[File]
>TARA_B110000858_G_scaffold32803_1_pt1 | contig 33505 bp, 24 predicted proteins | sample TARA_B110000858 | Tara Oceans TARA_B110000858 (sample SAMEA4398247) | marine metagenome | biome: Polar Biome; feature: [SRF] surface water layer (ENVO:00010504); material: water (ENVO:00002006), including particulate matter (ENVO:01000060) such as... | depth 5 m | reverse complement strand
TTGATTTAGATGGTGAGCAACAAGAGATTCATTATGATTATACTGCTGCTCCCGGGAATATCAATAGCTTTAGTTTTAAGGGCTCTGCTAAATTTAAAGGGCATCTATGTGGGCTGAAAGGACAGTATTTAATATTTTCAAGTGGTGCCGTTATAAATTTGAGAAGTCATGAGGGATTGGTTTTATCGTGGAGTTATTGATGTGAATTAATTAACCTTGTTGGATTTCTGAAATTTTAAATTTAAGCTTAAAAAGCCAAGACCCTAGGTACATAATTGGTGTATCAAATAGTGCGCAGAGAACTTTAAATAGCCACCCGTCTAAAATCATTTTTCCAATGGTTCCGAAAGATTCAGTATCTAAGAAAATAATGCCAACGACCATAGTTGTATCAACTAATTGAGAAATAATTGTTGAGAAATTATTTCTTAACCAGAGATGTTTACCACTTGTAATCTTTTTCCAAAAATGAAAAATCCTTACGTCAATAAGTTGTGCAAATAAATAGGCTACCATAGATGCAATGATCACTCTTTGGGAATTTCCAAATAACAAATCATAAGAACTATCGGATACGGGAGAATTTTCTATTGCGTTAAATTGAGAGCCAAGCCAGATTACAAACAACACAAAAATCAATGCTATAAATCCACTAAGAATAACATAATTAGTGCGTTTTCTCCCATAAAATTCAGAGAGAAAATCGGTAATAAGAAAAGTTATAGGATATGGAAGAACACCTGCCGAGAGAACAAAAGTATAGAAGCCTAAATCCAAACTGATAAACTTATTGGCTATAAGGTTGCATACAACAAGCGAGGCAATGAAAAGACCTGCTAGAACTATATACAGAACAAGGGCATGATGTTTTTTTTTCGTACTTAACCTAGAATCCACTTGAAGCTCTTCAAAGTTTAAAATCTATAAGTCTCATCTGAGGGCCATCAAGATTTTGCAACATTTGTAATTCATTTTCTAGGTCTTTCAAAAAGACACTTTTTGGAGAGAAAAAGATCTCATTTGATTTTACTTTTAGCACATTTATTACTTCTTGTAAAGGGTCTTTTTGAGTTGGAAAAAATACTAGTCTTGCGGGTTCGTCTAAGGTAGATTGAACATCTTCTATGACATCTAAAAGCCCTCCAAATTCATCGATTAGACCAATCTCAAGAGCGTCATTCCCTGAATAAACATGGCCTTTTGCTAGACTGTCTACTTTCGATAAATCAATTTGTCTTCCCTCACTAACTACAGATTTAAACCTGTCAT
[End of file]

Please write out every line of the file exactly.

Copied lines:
>TARA_B110000858_G_scaffold32803_1_pt1 | contig 33505 bp, 24 predicted proteins | sample TARA_B110000858 | Tara Oceans TARA_B110000858 (sample SAMEA4398247) | marine metagenome | biome: Polar Biome; feature: [SRF] surface water layer (ENVO:00010504); material: water (ENVO:00002006), including particulate matter (ENVO:01000060) such as... | depth 5 m | reverse complement strand
TTGATTTAGATGGTGAGCAACAAGAGATTCATTATGATTATACTGCTGCTCCCGGGAATATCAATAGCTTTAGTTTTAAGGGCTCTGCTAAATTTAAAGGGCATCTATGTGGGCTGAAAGGACAGTATTTAATATTTTCAAGTGGTGCCGTTATAAATTTGAGAAGTCATGAGGGATTGGTTTTATCGTGGAGTTATTGATGTGAATTAATTAACCTTGTTGGATTTCTGAAATTTTAAATTTAAGCTTAAAAAGCCAAGACCCTAGGTACATAATTGGTGTATCAAATAGTGCGCAGAGAACTTTAAATAGCCACCCGTCTAAAATCATTTTTCCAATGGTTCCGAAAGATTCAGTATCTAAGAAAATAATGCCAACGACCATAGTTGTATCAACTAATTGAGAAATAATTGTTGAGAAATTATTTCTTAACCAGAGATGTTTACCACTTGTAATCTTTTTCCAAAAATGAAAAATCCTTACGTCAATAAGTTGTGCAAATAAATAGGCTACCATAGATGCAATGATCACTCTTTGGGAATTTCCAAATAACAAATCATAAGAACTATCGGATACGGGAGAATTTTCTATTGCGTTAAATTGAGAGCCAAGCCAGATTACAAACAACACAAAAATCAATGCTATAAATCCACTAAGAATAACATAATTAGTGCGTTTTCTCCCATAAAATTCAGAGAGAAAATCGGTAATAAGAAAAGTTATAGGATATGGAAGAACACCTGCCGAGAGAACAAAAGTATAGAAGCCTAAATCCAAACTGATAAACTTATTGGCTATAAGGTTGCATACAACAAGCGAGGCAATGAAAAGACCTGCTAGAACTATATACAGAACAAGGGCATGATGTTTTTTTTTCGTACTTAACCTAGAATCCACTTGAAGCTCTTCAAAGTTTAAAATCTATAAGTCTCATCTGAGGGCCATCAAGATTTTGCAACATTTGTAATTCATTTTCTAGGTCTTTCAAAAAGACACTTTTTGGAGAGAAAAAGATCTCATTTGATTTTACTTTTAGCACATTTATTACTTCTTGTAAAGGGTCTTTTTGAGTTGGAAAAAATACTAGTCTTGCGGGTTCGTCTAAGGTAGATTGAACATCTTCTATGACATCTAAAAGCCCTCCAAATTCATCGATTAGACCAATCTCAAGAGCGTCATTCCCTGAATAAACATGGCCTTTTGCTAGACTGTCTACTTTCGATAAATCAATTTGTCTTCCCTCACTAACTACAGATTTAAACCTGTCAT